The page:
That's reality folks, like it or not. FICA is your retirement annuity so you better fight to keep it and get it funded even if your just entering the workforce tomorrow.

I was wondering if anyone could tell me what shoring up financially means in a world of financial fraud. What will materially appear by FICA withholding? FICA withholding takes buying power away from labor. What will be purchased to support retirement infrastructure in lieu of leaving buying power in the hands of labor? What purchases are coming from "the lock box"?
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Old 01-04-2013, 04:08 PM
 
Location: Keosauqua, Iowa
9,270 posts, read 18,218,535 times
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Quote:
Originally Posted by Hamish Forbes View Post
One question: what does it mean to "higher" an employee?
I think the term only applies to companies in Colorado and Washington state.
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Old 01-04-2013, 04:44 PM
 
2,988 posts, read 3,788,961 times
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Quote:
Originally Posted by gwynedd1 View Post
I have a degree in psychology particularly towards behavioral psychology, attended MBA school in economics (before I switched disciplines ) and read Adam Smith's original works. Do you think I am in a position to address this?
If you don't know the difference between "higher" and "hire" in the context of labor economics, then you don't know much about anything in my estimation. Are you still a student?
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Old 01-04-2013, 04:53 PM
 
180 posts, read 235,922 times
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Sucking money out of the SS fund just to make people feel richer was a huge error to begin with--along with the Rx Medicare bill the dumbest economic move of the W admin. If people want benefits when they retire they need to pay for them while they work. The end.
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Old 01-04-2013, 05:14 PM
 
19,337 posts, read 16,946,602 times
Reputation: 7515
Quote:
Originally Posted by Hamish Forbes View Post
If you don't know the difference between "higher" and "hire" in the context of labor economics, then you don't know much about anything in my estimation. Are you still a student?
Deflection(n + 1). People whose arguments are rank with error frequently turn to spelling and punctuation in a desperate attempt to save face. You already scored your cheap point on the malapropism. No double dipping. Now you look for irrelevant demographical information while you accuse me of muddying the waters? Stick to the subject and stop deflecting and babbling like I asked. You have completely butchered the subject matter into bloody steaks as it is. Clean that up that slop before you do my editing.
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Old 01-04-2013, 05:16 PM
 
19,337 posts, read 16,946,602 times
Reputation: 7515
Quote:
Originally Posted by Chip_Vanilla View Post
Sucking money out of the SS fund just to make people feel richer was a huge error to begin with--along with the Rx Medicare bill the dumbest economic move of the W admin. If people want benefits when they retire they need to pay for them while they work. The end.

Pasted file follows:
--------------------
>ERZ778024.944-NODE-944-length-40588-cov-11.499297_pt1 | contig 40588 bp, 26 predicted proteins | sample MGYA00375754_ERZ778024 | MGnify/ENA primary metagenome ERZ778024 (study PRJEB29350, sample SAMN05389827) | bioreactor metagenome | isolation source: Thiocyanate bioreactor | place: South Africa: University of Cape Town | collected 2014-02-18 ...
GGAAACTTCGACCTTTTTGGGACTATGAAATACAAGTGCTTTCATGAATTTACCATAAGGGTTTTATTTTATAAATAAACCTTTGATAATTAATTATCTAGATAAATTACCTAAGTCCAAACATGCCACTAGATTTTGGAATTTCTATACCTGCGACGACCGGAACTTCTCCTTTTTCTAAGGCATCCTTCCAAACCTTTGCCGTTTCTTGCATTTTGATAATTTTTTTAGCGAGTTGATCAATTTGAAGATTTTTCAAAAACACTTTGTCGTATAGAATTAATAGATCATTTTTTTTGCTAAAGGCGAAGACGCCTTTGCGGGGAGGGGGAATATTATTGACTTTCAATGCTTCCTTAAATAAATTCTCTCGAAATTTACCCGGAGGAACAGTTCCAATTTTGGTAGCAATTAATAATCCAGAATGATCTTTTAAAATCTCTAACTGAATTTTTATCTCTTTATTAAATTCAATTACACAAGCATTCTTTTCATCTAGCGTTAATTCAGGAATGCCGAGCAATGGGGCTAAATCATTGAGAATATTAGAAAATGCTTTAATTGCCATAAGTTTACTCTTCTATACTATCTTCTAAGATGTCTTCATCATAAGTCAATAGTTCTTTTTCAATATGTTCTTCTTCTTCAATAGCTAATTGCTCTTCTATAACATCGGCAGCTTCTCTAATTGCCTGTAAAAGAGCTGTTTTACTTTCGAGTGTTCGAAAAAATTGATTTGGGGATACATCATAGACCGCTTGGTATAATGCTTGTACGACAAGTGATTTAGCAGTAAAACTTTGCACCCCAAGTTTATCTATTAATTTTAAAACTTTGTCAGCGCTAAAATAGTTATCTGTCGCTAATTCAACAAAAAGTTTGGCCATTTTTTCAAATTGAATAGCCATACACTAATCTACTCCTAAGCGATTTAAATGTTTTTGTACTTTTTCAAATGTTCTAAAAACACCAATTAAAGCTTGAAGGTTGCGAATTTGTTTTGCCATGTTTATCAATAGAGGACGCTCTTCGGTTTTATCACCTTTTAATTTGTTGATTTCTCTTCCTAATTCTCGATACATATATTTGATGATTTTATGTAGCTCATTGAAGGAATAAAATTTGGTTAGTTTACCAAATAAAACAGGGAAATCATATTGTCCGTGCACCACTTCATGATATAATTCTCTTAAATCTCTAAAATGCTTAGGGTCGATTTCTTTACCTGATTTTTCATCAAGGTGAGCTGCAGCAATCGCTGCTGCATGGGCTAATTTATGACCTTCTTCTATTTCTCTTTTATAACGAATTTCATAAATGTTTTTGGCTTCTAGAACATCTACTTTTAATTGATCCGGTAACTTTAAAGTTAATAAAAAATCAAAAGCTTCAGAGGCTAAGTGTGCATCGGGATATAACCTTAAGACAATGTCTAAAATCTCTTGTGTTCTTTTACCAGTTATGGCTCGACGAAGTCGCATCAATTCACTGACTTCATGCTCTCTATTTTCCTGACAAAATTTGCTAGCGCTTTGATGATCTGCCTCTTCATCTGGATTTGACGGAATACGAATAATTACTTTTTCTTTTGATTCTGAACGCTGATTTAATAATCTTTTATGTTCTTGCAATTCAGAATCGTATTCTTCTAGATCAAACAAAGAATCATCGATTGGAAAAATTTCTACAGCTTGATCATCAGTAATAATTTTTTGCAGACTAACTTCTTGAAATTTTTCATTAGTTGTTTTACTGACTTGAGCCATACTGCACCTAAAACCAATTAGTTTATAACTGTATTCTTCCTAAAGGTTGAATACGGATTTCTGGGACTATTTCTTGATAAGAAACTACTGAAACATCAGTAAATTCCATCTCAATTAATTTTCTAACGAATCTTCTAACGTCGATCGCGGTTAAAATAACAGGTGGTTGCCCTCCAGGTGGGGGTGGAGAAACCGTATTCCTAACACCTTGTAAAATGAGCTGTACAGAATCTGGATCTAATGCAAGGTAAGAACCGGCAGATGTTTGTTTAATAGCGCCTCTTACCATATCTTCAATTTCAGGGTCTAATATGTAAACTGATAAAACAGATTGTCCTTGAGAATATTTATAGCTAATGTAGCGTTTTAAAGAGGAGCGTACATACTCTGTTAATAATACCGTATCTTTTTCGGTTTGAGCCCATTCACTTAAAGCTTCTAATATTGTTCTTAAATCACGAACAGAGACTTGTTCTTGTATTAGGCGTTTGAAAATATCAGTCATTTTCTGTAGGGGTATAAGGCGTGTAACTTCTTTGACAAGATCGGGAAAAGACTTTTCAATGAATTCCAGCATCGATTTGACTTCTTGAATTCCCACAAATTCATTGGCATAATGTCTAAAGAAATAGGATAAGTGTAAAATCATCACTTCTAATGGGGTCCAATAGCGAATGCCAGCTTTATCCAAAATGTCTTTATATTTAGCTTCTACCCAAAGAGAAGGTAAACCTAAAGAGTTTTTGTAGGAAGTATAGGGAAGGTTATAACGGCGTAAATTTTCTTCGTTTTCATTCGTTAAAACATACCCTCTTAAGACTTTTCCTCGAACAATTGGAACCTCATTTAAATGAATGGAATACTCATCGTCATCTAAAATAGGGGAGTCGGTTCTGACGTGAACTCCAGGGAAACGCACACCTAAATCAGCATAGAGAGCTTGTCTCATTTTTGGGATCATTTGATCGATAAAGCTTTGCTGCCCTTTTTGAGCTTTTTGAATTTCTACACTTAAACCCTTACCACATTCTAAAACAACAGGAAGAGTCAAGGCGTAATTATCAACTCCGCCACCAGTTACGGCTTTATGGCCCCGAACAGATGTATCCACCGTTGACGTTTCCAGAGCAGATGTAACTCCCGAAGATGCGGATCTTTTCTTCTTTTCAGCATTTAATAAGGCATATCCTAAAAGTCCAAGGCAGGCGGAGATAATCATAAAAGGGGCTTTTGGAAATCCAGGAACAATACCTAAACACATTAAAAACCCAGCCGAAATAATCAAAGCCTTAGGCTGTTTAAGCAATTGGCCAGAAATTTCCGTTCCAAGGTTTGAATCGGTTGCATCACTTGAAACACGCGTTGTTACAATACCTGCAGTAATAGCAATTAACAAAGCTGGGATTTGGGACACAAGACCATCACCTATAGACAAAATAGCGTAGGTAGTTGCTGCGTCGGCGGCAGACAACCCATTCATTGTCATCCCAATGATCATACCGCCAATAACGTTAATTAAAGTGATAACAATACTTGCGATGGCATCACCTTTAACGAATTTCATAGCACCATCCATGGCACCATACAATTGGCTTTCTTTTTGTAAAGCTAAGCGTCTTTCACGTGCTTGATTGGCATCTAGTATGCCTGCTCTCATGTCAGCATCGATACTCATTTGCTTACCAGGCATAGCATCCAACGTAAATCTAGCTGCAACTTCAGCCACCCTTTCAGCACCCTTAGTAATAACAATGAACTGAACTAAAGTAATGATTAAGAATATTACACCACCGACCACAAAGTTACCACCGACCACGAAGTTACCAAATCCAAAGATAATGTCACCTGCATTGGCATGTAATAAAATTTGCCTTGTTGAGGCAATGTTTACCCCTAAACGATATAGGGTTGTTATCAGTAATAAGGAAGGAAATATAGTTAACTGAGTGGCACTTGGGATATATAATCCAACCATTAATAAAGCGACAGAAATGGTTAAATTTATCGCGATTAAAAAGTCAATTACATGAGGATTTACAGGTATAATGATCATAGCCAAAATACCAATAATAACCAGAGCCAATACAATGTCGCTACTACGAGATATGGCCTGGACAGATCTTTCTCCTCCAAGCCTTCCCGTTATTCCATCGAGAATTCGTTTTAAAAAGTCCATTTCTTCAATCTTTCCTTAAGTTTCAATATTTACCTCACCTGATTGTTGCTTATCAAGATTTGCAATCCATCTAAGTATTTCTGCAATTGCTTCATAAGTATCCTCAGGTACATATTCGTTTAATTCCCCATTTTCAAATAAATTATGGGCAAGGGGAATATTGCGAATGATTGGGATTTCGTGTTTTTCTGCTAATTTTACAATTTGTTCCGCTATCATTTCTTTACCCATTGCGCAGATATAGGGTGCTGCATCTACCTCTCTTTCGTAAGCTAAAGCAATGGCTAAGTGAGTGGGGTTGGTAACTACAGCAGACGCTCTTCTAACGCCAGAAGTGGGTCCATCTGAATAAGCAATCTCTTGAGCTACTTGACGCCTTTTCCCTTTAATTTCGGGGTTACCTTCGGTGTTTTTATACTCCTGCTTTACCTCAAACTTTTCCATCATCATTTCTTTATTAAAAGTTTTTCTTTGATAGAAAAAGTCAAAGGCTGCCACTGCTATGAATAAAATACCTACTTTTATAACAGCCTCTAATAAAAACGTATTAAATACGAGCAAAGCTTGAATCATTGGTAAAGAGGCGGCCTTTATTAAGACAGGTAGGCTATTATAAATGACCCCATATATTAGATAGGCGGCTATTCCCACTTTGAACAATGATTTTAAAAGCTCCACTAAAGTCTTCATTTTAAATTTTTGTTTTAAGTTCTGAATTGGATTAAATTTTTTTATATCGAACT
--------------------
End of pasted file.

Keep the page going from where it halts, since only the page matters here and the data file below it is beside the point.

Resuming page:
Not consuming does not create benefits.
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Old 01-04-2013, 05:23 PM
 
180 posts, read 235,922 times
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Meaning what exactly?
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Old 01-04-2013, 05:28 PM
 
2,988 posts, read 3,788,961 times
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Quote:
Originally Posted by gwynedd1 View Post
Deflection(n + 1). People whose arguments are rank with error frequently turn to spelling and punctuation in a desperate attempt to save face. You already scored your cheap point on the malapropism. No double dipping. Now you look for irrelevant demographical information while you accuse me of muddying the waters? Stick to the subject and stop deflecting and babbling like I asked. You have completely butchered the subject matter into bloody steaks as it is. Clean that up that slop before you do my editing.
No, it's not a matter of spelling. Rather, your error is a sure indicator that you don't read or write frequently in the field. If you did, you would be instinctively familiar with the difference between the two terms and would not make this kind of slip-up.

So I wonder: Are you still a student? Have you published any of your work? In what field? Why did you drop the MBA (often, people do this because they can't handle the quantitative aspects, even such as they are).

By the way, anyone with a background in statistical analysis recognizes immediately that computing a coefficient of linear correlation is nothing at all special, which leads me to ask where along the way did you learn your math and statistics? Surely not in a psychology program or in an MBA (presumably unfinished).

More generally, where are we going with this discussion? Seems to be quite unfocused (witness your comments about Marx and the Norman primitive accumulation; castles? OK).